food : Dark Days Challenge

What better way to kick off the month of December than join in a local food challenge! It’s dark, it’s cold, the growing season is over, right? Wrong! At least, not completely so. Thanks to Even’Star Farm‘s commitment to year-round farming, we receive a CSA through the winter. It consists of cooking greens, salad greens, and root vegetables (turnips, rutabaga, sweet potatoes, and radishes). As a result, we are cooking with local foods all through the winter; historically, the challenge has not been finding the food but rather finding new recipes to make that take us beyond our beans-and-greens rut.

For the purposes of the Dark Days Challenge, I am going to work on minimizing the non-local ingredients used in my cooking. The challenge is not only to use local food, it’s to keep as many ingredients as what the originator refers to as SOLE: sustainable, organic, local, and ethical. In this framework, the staples I buy that can’t be (easily) sourced locally fit the bill. Our organic oils are from Spectrum; I am particularly committed to their canola oil, in an effort to push back against the GMO-rapeseed that has become dominant in the United States. Sugar is certified fair-trade and organic, supplied by Wholesome Sweeteners; cocoa and coffee are also certified fair-trade and organic, from Equal Exchange. Organic spices are from Frontier, a member cooperative; butter is from Organic Valley, a regional farmers’ cooperative (milk, eggs, and cheese are from specific local farmers). Organic flour is from King Arthur, a regional company if you count Vermont as at all local to DC (I don’t necessarily, but still value East Coast products over West Coast ones); Bob’s Red Mill is another option for a (now) worker-owned company.

To supplement the vegetables in our CSA, I’ll visit the year-round farmers market in Takoma Park and shop the local items at My Organic Market (typically from Pennsylvania, from many of the same farms who supply our summer CSA). Already I know that I want to make a sweet potato pie, and am hoping that my favorite made-in-Philadelphia gingersnaps qualify as “local” for the purposes of the crust. Truly, with a new little person in the house, I don’t have the time or energy to go searching out more local sources for flour and grains and the like. For me, this challenge is about making the most of what we have readily available to us in the winter and instituting some regularity in blogging about it. For inspiration, I can always turn to recipes tried out by those who’ve done this before.

To start us off, I’ve compiled a list of the produce we already have on hand in the house:

  • sweet potatoes (orange, cream, and Japanese purple)
  • shallot, garlic, and onions
  • green tomatoes
  • Italian sweet peppers and Cubanelle peppers
  • potatoes (red and white)
  • squash (butternut and acorn)
  • greens (arugula, Chinese thick-stem mustard, salad mix, stir-fry mix, and parsley [more of them were destined for the composter than I realized])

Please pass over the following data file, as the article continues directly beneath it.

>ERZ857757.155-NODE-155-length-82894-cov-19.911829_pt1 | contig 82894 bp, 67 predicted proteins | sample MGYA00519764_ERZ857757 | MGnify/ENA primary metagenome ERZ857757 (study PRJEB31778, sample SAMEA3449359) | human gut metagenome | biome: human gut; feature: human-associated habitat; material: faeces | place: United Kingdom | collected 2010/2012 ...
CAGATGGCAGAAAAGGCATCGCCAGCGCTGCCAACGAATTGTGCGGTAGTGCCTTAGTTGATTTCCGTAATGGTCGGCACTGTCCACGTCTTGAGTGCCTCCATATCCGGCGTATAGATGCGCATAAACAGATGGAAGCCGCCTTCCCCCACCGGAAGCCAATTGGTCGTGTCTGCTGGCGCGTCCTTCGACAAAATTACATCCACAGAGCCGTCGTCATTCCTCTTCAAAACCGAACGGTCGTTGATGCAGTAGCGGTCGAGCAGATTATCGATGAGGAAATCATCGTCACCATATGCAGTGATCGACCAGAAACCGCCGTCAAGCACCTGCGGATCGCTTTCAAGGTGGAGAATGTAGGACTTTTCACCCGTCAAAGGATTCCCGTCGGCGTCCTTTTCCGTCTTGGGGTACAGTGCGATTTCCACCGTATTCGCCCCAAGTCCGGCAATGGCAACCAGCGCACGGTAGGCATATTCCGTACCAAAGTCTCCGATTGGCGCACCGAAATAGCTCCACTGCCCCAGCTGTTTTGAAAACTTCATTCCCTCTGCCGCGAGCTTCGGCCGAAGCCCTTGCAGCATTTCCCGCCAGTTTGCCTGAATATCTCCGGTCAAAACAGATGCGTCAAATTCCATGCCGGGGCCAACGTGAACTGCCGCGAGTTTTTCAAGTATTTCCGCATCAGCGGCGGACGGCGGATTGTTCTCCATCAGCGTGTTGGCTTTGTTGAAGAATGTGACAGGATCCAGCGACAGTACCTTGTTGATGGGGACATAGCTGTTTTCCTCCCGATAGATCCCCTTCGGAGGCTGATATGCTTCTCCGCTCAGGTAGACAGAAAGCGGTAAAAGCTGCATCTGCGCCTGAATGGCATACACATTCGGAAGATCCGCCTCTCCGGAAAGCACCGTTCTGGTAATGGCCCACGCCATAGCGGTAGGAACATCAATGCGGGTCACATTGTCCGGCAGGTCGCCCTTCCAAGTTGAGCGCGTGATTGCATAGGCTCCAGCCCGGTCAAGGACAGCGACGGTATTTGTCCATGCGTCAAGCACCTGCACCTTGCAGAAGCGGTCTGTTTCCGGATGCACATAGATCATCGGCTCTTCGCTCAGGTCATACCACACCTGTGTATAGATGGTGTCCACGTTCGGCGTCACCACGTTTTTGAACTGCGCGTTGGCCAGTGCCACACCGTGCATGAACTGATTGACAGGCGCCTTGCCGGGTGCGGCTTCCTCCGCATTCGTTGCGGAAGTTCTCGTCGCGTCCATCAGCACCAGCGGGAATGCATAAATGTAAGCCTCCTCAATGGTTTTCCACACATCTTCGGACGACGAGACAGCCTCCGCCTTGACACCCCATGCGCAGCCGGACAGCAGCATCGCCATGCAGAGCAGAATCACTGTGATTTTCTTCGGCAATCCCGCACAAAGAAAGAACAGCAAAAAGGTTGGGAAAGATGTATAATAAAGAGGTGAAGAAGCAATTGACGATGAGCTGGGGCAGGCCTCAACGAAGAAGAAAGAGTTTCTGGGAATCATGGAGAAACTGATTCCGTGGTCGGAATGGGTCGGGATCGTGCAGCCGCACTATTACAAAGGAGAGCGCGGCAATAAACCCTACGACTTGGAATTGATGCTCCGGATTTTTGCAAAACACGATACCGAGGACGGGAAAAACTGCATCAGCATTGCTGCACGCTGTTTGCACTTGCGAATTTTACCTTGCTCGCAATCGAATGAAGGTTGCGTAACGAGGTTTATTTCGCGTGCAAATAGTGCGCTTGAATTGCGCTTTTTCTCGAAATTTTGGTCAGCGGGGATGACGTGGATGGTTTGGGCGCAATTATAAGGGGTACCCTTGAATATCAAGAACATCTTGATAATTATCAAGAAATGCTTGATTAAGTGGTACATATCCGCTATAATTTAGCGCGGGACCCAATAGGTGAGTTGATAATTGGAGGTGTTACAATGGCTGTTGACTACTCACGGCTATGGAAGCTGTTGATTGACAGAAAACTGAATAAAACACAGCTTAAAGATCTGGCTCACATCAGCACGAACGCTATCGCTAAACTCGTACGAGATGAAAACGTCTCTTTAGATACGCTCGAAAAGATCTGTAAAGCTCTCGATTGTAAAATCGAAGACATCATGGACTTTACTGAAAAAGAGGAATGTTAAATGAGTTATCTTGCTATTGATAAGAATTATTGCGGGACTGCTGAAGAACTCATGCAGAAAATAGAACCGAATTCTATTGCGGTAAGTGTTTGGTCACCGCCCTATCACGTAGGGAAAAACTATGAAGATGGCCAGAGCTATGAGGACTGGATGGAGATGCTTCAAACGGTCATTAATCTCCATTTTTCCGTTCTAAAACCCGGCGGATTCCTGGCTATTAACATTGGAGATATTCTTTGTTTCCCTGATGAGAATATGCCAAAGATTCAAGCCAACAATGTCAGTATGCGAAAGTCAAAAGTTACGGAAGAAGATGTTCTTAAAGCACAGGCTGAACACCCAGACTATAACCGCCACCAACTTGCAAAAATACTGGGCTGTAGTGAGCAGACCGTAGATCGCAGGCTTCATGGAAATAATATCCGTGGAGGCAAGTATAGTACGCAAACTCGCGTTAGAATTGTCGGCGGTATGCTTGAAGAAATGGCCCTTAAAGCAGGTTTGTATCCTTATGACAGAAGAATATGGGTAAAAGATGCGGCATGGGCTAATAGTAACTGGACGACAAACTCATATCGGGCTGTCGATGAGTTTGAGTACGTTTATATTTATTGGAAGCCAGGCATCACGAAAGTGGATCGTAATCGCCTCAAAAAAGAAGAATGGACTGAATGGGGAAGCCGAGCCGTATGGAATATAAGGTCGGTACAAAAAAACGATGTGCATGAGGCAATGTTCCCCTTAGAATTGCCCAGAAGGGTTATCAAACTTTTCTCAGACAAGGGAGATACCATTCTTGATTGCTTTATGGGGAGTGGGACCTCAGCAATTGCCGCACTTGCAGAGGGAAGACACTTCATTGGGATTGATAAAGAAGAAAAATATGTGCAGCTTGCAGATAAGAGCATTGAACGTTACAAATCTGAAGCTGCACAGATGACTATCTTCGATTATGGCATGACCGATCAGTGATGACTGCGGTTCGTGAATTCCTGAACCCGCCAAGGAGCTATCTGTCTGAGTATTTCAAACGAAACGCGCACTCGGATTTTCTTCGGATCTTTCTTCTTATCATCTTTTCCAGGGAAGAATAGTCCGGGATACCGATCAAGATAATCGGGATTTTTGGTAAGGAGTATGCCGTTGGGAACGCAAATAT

• turnips, carrots, and radishes
  • apples (Pink Lady, Gala, and Stayman)
  • mushrooms (cremini and shitake)
  • cranberries
  • lemons (organic, but not local)
  • pumpkin and squash puree [frozen]
  • persimmon puree [frozen]
  • tomato puree and juice [frozen]
  • chopped kale [frozen]
  • blueberries, cherries, rhubarb, and peaches [frozen]

There are probably things I’m forgetting, and we’re getting more tomorrow (our last summer delivery) and Thursday (our regular winter delivery). But that will do to get started.

food : Dark Days Challenge

2 thoughts on “food : Dark Days Challenge

  1. Nif says:

    One of our farmers’ markets is going to be open all winter! I’m so excited. We’ll still participate in the Winter Harvest buying club (run by the same org that runs the farmers’ market), but it is more fun to see the farmers and talk to them.

    One of those farmers has started producing whole wheat flour and cornmeal, and I have a source for local all-purpose flour too. I don’t bake much, but I’m very pleased to have those local sources.

  2. There is probably a local source for flour around here, I just don’t know where/what it is. (Although, I have read that regional mills may source the wheat from the Midwest, so it’s only half the challenge.) Our cornmeal is local-ish, from Cumberland, Maryland, so I’m fine to keep using that (and I just ignore the non-organic aspect; I bet you didn’t know I was capable of doing that!).

    It’s hard to make the choice on some things: I really like Organic Valley’s European-style cultured butter, and I also really like that they’re a farmer-owned cooperative. But there are closer individual dairies I could be buying butter from, and I hate feeling like two groups I support are in competition with each other (at the moment there’s no local organic option readily available, so the scales still tip toward Organic Valley).

Leave a Reply

Your email address will not be published. Required fields are marked *